Thirty-six trait-based lessons for
primary writers can be found in:
The lesson on this page was inspired by the Northern Nevada Writing Project's Six by Six Guide. Click here to see how to order your own copy, which contains thirty-six trait lessons like the one found on this page.
Big Ideas behind this Lesson:
Trait Focus: Word Choice —The concept focus is Word Choice as a way to take ownership of scientific words and descriptive words.
Students know plants or animals can be sorted by observable characteristics and behaviors (i.e., mammals, reptiles, etc.)
Draft sentences about a single topic that address, audience purpose supporting details.
With assistance, revise drafts for organization, focused ideas, voice, audience, purpose, relevant details, word choice, sentence fluency.
Prepare a legible final draft to display or share.
Reading & Talking:
Any of all from Laura Numeroff's If You Give... Series will work to inspire your students with this lesson. Here are three others that may work for you!
This writing lesson pulls from a science animal unit we go through. Our animal unit is based on animal characteristics and comparing across different animal groups (i.e., mammals, amphibians, birds).
Day 1: After reading “If You Give a Moose a Muffin,” “If You Give a Cat a Cupcake,” and “If You Give a Pig a Pancake,” I discussed the repetition in each book and introduced the writing frame we would be using that came from the beginning of each book.
Frame : If you give _______________________ a _______________________, ___________________ (student name) __________________(animal)
then he/she will remember ___________________________________. _________________________________ (characteristic)
Day 2: On chart paper, I made 3 columns. I wrote each student’s name in the first column. I reminded students about the writing frame I had shown them previously and told them we would be deciding what animal and characteristic they would be using for their book page. I asked students to tell a student sitting close to them what animal they would like to choose. I asked each student to give me their idea. The students chose generic animals (i.e. frog instead of Poison Dart Frog) and we began discussing more “scientific” options and wrote those down in the second column, in place of the generic animals.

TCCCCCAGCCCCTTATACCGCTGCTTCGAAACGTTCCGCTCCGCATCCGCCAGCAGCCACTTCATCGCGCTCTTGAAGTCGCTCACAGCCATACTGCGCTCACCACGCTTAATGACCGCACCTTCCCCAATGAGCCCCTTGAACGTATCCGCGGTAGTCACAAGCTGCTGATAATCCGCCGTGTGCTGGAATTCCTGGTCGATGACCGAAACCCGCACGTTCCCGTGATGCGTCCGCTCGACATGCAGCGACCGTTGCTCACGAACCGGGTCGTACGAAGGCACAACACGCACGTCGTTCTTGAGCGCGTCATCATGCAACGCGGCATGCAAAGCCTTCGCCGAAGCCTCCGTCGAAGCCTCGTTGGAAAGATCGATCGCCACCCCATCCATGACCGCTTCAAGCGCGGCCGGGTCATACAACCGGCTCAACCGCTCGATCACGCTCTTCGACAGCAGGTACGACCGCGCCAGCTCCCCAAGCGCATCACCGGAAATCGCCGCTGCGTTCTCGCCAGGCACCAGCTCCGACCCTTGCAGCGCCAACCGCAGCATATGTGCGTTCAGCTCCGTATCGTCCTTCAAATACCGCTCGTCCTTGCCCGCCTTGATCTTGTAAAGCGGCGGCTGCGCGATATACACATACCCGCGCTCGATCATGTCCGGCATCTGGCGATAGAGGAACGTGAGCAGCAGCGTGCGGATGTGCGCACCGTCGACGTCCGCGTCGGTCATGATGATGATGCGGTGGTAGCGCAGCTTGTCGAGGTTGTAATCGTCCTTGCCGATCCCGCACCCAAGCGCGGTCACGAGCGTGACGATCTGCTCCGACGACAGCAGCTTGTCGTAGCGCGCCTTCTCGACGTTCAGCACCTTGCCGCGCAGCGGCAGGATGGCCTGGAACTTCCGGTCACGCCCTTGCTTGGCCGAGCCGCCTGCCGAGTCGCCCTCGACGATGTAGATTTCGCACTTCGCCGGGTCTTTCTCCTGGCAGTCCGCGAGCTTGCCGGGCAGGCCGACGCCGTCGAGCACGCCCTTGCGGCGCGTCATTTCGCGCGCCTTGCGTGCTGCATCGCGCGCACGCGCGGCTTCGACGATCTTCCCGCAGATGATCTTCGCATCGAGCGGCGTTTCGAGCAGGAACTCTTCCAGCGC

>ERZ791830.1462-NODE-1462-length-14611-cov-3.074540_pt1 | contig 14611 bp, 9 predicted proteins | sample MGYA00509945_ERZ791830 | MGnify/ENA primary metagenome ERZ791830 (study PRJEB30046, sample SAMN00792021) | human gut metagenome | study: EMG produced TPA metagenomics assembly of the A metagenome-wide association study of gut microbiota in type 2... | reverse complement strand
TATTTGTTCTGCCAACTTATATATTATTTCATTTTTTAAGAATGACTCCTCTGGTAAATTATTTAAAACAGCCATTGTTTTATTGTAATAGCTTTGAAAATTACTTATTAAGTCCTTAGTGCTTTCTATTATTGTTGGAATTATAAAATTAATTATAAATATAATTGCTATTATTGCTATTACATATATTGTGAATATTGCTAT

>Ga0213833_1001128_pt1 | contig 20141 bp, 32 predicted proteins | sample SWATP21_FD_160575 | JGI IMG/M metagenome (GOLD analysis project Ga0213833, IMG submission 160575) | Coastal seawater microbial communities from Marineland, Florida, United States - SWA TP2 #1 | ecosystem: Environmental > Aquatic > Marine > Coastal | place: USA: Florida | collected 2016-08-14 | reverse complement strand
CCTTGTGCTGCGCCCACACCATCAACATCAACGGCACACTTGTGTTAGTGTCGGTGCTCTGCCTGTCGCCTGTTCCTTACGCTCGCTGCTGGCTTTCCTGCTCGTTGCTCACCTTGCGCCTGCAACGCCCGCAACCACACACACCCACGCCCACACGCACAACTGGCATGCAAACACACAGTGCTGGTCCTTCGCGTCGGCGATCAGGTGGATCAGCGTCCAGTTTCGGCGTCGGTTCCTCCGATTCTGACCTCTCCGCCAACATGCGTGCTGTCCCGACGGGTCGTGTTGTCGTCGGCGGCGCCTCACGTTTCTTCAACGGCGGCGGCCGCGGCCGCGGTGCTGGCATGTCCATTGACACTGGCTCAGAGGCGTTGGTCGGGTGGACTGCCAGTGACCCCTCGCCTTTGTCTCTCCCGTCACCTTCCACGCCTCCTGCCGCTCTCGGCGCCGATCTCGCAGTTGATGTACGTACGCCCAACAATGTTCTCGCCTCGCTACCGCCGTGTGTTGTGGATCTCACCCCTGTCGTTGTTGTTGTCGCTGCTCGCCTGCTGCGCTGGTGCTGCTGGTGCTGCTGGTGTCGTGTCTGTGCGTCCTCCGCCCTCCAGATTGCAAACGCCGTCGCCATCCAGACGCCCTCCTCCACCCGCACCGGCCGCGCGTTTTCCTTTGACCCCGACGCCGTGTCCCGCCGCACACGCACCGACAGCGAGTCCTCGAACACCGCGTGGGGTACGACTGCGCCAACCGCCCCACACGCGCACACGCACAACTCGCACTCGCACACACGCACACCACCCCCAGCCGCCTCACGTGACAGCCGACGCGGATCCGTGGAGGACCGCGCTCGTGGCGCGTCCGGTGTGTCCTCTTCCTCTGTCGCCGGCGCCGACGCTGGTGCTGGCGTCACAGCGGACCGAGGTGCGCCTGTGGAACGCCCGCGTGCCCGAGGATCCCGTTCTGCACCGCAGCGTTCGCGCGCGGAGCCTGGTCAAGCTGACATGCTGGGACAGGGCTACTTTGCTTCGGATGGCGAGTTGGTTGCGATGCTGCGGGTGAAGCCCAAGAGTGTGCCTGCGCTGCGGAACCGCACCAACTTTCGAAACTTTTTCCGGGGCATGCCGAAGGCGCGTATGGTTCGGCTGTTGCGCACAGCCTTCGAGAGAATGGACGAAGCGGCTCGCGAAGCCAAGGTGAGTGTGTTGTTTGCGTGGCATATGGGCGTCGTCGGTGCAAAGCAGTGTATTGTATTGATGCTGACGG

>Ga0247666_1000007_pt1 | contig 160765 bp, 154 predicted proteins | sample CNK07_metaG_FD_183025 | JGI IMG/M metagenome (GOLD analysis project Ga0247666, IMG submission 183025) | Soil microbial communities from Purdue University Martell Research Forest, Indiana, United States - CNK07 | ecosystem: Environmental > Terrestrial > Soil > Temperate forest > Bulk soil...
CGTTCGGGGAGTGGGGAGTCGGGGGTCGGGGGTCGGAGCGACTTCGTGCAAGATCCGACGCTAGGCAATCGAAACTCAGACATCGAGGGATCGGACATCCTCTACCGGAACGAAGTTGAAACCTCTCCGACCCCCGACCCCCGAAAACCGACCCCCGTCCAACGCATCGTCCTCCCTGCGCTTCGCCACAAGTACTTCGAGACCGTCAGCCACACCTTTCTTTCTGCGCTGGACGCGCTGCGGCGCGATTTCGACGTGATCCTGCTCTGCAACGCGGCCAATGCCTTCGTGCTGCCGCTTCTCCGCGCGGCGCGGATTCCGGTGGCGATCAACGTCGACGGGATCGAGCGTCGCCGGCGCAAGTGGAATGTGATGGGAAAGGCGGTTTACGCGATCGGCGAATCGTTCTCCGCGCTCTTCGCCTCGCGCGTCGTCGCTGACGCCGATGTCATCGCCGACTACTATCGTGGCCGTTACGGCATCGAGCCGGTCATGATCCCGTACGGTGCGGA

Day 1: I wrote the frame on the whiteboard and had students copy it on to lined paper and fill it in with their information. This is their rough copy.
Day 2: I looked over students rough copies and handed them back with conventions changes to be made. They edited and brought them back for me to check and I gave them their lined picture paper for their final draft. They copied their sentence from the lined paper on to the “Final Draft” paper.
Day 3: I spoke very briefly about doing your best work. Students illustrated their book page.
Chart paper for organizing information, copy of the writing frame, lined rough-draft paper, lined picture paper for final draft, books for illustration ideas.
Each student page was mounted on construction paper, laminated, and then bound into a class book for our class library. Students can reread the book and it can be shared with the class to help them recall all the things we know about animals.
If you give Carlos a spotted salamander, then he’ll remember they are oviparous.
If you give Paulina a Panda Bear, then she will remember that they are warm-blooded.